The Tax Free Savings Account (TFSA) is a useful for tool to help young Canadians build a comfortable nest egg for the golden years. Why? The beauty of the TFSA is that it protects income and capital gains from the taxman. This means investors can buy dividend-paying stocks and reinvest the full value of the distributions in new shares without having to pay the government any tax on the earnings. Over time the power of compounding can change a relatively modest initial investment into a significant retirement portfolio, and when the time comes to cash out, all of the gains…
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The Tax Free Savings Account (TFSA) is a useful for tool to help young Canadians build a comfortable nest egg for the golden years.
The beauty of the TFSA is that it protects income and capital gains from the taxman. This means investors can buy dividend-paying stocks and reinvest the full value of the distributions in new shares without having to pay the government any tax on the earnings.
Over time the power of compounding can change a relatively modest initial investment into a significant retirement portfolio, and when the time comes to cash out, all of the gains go straight into your pocket!
Which stocks should you buy?
The best stocks tend to have long track records of dividend growth that’s supported by rising revenue. Ideally, these companies also hold dominant positions in their respective industries.
Canada’s largest bank is a profit machine. The company earned just under $10 billion in 2015 and is on track to hit or exceed the milestone this year.
The strong results can be attributed to Royal Bank’s diversified business model with revenue coming from retail, wealth management, capital markets, and insurance operations.
This is important because the performance in any one group can vary from quarter to quarter, so a rough run in one segment is often offset by strong results in another.
Royal Bank is now looking to the U.S. to drive growth. The company spent US$5 billion last year to buy California-based City National in an acquisition that gives Royal Bank a strong foothold in the U.S. private and commercial banking sector. The division is already contributing to earnings, and investors should see the group expand in the coming years.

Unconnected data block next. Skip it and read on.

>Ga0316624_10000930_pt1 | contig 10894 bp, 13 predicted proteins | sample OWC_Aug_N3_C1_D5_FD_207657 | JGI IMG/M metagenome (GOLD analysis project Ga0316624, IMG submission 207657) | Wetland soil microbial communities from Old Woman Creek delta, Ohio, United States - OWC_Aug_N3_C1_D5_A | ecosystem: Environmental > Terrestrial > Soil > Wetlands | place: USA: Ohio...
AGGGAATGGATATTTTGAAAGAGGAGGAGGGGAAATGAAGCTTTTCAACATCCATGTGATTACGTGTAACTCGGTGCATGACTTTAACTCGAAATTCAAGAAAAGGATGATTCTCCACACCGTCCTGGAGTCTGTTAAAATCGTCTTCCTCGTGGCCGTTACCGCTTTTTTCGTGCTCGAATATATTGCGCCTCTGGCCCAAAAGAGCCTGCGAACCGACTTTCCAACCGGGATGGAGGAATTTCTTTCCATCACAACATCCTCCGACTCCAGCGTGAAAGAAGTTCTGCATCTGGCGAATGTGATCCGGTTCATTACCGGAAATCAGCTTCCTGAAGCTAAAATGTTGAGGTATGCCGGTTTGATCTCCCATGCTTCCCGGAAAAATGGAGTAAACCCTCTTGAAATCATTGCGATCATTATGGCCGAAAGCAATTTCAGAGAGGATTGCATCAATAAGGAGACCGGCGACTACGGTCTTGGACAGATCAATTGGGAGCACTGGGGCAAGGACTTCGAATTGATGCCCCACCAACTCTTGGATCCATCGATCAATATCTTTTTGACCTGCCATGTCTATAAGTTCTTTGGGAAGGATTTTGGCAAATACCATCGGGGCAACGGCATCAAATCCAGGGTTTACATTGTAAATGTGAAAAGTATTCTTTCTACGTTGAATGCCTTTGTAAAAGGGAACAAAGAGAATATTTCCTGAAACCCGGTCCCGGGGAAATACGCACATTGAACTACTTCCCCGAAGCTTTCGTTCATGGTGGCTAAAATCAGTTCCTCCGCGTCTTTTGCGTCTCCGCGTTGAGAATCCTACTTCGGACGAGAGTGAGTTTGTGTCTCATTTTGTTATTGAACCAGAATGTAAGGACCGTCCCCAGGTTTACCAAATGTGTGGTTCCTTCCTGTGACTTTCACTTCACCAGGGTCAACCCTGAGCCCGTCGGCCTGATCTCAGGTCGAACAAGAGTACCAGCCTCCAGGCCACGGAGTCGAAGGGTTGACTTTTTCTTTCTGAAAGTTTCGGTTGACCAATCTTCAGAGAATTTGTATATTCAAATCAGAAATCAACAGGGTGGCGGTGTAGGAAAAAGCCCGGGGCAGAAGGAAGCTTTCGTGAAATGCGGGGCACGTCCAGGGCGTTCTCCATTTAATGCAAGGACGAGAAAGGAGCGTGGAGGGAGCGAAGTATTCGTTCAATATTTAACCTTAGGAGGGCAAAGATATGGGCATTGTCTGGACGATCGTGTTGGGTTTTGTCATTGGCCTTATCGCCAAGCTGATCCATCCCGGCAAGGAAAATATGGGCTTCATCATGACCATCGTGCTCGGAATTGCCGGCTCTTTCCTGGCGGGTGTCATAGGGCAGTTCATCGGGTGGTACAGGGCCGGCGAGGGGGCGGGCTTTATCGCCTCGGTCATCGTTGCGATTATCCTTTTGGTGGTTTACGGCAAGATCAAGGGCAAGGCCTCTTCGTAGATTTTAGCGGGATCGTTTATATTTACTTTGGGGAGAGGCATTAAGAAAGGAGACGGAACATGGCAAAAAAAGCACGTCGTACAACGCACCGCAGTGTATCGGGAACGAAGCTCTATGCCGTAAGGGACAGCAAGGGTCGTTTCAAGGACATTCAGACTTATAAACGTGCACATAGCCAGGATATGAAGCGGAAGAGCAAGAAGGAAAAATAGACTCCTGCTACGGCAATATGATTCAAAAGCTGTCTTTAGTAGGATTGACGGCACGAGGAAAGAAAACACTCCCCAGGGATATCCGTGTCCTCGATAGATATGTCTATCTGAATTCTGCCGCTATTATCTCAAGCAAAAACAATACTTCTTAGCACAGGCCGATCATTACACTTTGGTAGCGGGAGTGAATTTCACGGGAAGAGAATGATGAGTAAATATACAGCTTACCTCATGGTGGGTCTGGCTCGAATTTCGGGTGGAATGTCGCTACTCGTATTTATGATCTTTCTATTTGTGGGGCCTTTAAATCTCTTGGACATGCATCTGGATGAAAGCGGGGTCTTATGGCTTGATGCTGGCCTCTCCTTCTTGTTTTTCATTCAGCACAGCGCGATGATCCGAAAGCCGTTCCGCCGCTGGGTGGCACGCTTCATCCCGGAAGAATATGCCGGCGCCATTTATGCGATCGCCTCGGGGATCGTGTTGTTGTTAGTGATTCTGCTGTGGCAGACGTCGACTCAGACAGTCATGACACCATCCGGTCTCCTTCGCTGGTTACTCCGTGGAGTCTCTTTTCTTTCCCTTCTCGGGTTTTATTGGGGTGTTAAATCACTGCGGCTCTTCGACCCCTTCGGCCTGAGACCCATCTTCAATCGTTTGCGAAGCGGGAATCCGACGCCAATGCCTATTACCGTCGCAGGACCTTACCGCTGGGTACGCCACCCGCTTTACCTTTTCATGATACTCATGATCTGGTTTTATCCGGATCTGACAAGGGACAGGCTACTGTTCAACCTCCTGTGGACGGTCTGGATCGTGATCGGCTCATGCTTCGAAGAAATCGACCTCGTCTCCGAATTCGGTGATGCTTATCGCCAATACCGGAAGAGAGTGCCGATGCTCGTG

Royal Bank pays a quarterly dividend of $0.81 per share. That’s good for a yield of 4.1%.
A $10,000 investment in this stock 15 years ago would be worth $55,000 today with the dividends reinvested.
Enbridge is a massive company with liquids infrastructure running across Canada and down through the United States to the Gulf Coast. The pipeline business might seem like a boring one, but investing for retirement is about returns, not entertainment.
Resistance to the Northern Gateway line, charges for spills, and the lingering oil rout have cast a cloud over the stock in the past year, but the long-term outlook for this company remains attractive.
Enbridge has $26 billion in capital projects under development. As the new assets go into service, cash flow should increase enough to support dividend growth of at least 8% per year.
Some analysts are concerned a protracted slump in oil prices will hit demand for new pipeline infrastructure. That is a valid point, but Enbridge is large enough that it can grow through acquisitions if it faces a shortage of organic opportunities.
Enbridge just raised its quarterly dividend to $0.53 per share. At the current price the distribution yields 3.9%.
Long-term holders of the stock have done very well. A $10,000 investment in Enbridge 15 years ago would be worth $103,000 today with the dividends reinvested.
Is one a better bet?
Both stocks are solid TFSA picks for buy-and-hold investors. Enbridge’s dividend-growth prospects are probably better in the medium term, so I would give the pipeline operator the nod today.
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Fool contributor Andrew Walker has no position in any stocks mentioned.